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After Radiation


The month following radiation flew by. To my thinking, January was one of the longest months I have ever experienced in my life. In its wake, February and the first week of March passed quickly, with each day easing the lingering effects of January’s radiation treatment.


For me, that included healing skin on my chest (featuring the weirdly tanned radiation pathway across my chest and the accompanying radiation rash), fatigue, and the unenviable brain fog. The last two symptoms cost me almost a month of doing anything that required considerable thought. I couldn’t focus. Writing a coherent chapter became impossible—no matter how hard I tried—forcing me to miss a deadline for the first time.. I hate when I must beg for more time because that affects others’ schedules.


In March I began taking an aromatase inhibitor and have been gauging my body’s reactions. Many undesirable side-effects accompany these, in varying degrees, for roughly a third of those who take them. I’m staying positive. These aromatase inhibitors (https://www.komen.org/breast-cancer/treatment/type/hormone-therapy/aromatase-inhibitors/) are often called oral chemo by the pharmacies and insurance companies and block the production of estrogen, the cause of my cancer. I’ve learned a lot about estrogen over these past few months. My doctors want me to take it for 10 years, to minimize the risk of getting a repeat of the cancer, or a different one originating from this one.


So far, things seem manageable. Six months ago when I had just begun this journey the mountain in front of me seemed insurmountable and Breast Cancer was something to be feared. All my life I feared it and for good reason since several members of my extended family had it. Some died. Pressed to have genetic testing, I took it two years ago, and the results showed I have none of the BRCA mutations known to cause breast cancer or ovarian cancer. I never missed a screening mammogram. And when I was called back (usually because of dense breasts), I scheduled the diagnostic test, which was always negative. This gave me a false sense of security, leading me to believe I was unlikely to get it… until I found myself with it.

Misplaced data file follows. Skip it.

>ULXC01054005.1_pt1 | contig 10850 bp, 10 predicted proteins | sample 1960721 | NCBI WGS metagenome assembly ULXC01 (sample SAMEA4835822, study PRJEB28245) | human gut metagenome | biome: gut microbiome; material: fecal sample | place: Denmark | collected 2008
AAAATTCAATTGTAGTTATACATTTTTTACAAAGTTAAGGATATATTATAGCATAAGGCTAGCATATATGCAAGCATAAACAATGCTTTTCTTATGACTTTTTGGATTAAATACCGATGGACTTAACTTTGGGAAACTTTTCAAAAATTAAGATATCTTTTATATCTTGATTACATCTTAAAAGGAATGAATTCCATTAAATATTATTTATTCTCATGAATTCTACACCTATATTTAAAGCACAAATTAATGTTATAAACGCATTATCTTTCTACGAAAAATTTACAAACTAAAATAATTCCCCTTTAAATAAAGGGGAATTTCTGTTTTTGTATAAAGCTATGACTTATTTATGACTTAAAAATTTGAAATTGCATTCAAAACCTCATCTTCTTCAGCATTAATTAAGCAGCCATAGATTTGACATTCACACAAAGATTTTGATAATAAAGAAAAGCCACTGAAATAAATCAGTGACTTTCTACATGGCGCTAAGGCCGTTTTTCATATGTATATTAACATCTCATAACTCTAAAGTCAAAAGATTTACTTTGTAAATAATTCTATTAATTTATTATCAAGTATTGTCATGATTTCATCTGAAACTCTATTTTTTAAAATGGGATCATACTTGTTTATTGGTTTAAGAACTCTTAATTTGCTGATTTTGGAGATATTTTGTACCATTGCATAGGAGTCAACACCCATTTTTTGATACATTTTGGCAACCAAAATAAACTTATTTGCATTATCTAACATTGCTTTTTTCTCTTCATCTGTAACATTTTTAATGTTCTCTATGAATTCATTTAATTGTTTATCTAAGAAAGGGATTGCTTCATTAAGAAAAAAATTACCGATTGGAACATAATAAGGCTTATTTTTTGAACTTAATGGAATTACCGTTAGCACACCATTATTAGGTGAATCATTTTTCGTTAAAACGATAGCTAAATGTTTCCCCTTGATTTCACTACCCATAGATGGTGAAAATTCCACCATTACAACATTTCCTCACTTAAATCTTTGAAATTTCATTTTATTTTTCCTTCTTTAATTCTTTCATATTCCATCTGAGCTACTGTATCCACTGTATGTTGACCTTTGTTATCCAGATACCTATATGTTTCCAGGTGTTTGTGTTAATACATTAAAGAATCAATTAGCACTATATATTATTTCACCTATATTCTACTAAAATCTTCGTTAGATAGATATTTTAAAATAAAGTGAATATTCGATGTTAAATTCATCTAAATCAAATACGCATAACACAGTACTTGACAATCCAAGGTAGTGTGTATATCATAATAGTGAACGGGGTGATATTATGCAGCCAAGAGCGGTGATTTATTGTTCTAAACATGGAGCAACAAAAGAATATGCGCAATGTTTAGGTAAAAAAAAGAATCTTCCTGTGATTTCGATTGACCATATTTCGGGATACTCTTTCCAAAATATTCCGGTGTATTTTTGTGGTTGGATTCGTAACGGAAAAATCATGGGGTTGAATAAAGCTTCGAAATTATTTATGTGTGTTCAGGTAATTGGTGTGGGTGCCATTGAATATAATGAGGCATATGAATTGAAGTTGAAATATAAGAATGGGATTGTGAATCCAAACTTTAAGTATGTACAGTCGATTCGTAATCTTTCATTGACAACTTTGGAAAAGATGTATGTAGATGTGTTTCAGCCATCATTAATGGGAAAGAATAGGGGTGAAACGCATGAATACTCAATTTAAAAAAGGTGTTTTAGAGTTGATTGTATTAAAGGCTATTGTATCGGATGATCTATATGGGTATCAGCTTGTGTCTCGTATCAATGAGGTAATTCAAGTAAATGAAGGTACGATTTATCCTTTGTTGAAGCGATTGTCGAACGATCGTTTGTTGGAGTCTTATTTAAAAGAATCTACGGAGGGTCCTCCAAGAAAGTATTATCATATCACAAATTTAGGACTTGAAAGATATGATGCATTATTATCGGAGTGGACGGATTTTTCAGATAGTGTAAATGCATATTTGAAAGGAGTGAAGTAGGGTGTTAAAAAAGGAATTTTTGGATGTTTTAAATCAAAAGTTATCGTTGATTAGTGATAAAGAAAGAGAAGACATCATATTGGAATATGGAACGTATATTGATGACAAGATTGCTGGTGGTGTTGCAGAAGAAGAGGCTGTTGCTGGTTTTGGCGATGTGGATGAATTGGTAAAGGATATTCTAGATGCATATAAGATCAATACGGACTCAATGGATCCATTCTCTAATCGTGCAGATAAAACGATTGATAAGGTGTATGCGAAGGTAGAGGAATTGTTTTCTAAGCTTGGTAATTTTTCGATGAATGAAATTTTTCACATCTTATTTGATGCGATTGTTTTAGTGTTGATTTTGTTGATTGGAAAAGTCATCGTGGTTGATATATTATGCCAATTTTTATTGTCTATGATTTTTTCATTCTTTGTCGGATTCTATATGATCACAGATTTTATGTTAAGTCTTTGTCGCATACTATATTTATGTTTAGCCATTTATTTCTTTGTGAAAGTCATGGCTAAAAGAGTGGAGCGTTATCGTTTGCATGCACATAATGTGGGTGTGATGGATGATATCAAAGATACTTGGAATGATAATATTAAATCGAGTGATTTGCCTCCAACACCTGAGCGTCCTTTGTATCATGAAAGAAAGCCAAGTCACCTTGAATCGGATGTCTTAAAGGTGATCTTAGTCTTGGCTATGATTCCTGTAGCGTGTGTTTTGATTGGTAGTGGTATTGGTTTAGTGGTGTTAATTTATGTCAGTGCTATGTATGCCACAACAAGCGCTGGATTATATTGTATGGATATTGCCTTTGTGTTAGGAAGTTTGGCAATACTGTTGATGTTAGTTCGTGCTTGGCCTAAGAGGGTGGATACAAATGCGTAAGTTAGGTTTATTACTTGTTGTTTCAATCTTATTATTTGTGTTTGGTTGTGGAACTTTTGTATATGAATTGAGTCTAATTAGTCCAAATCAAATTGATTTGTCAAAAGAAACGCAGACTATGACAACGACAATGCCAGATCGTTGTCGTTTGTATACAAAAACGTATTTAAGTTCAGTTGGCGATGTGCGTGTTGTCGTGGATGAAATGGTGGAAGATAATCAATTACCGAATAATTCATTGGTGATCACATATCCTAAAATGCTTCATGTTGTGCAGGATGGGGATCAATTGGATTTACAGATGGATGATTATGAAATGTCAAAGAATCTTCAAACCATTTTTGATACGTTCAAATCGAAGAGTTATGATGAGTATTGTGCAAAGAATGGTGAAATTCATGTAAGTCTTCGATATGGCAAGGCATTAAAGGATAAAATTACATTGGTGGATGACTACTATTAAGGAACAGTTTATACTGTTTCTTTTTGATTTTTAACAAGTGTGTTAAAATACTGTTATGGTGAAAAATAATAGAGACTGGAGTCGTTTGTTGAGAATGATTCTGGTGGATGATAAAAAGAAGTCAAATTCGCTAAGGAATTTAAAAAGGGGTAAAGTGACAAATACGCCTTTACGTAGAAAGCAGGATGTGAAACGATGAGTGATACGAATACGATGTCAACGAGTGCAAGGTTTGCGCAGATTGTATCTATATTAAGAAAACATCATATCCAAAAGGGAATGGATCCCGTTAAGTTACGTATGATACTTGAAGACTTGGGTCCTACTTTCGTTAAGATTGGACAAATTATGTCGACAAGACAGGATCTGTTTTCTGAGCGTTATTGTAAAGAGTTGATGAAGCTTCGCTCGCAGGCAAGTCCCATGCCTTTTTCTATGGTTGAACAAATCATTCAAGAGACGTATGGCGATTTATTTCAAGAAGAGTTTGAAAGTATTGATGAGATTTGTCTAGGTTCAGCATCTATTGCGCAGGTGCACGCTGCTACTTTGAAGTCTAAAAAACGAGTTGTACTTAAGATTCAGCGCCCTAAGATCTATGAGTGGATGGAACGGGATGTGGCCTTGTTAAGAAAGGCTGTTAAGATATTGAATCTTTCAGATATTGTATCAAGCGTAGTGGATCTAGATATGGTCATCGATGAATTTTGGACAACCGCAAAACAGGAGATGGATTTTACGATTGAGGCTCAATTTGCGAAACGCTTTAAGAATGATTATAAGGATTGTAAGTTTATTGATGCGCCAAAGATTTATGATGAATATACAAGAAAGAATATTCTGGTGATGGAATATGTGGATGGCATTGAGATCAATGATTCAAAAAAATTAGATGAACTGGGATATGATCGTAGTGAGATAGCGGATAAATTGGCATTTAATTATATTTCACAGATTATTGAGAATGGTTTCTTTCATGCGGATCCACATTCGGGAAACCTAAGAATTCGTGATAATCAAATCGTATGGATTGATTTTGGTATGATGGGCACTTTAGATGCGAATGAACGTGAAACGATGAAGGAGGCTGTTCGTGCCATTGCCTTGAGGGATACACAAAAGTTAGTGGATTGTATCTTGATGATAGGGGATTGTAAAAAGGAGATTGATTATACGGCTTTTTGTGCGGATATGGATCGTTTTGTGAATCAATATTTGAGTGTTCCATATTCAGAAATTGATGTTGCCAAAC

Breast Cancer (since my diagnosis) seems everywhere, now. How did I not see this before? In my circle of friends, six people have been diagnosed (that I'm aware of) with breast cancer since my diagnosis six months ago. That seems like a lot—and in my former world of “that sort of thing only happens to others”—it would have overwhelmed me. Now, I realize it is reality.


I spoke with a friend two days ago who had just undergone a double mastectomy. She, too, has dense breasts, which seem to be a common denominator. My friend and her husband count themselves as lucky as she had eleven tumors. She is right, though. She is alive and healing, and she will beat this.


Along with everyone else struggling to get past breast cancer, we hope our outcomes and struggles contribute to the continued study of new cures for this beast.


Breast cancer is a serious threat, and one best not ignored. There are many types, but there is hope. And vigilance increases hope. Don’t put your screening off by even a month. If you haven’t already scheduled your breast exam for 2023… do it now. Don’t wait until October. No one wants an October surprise!


Hugs,

Anna

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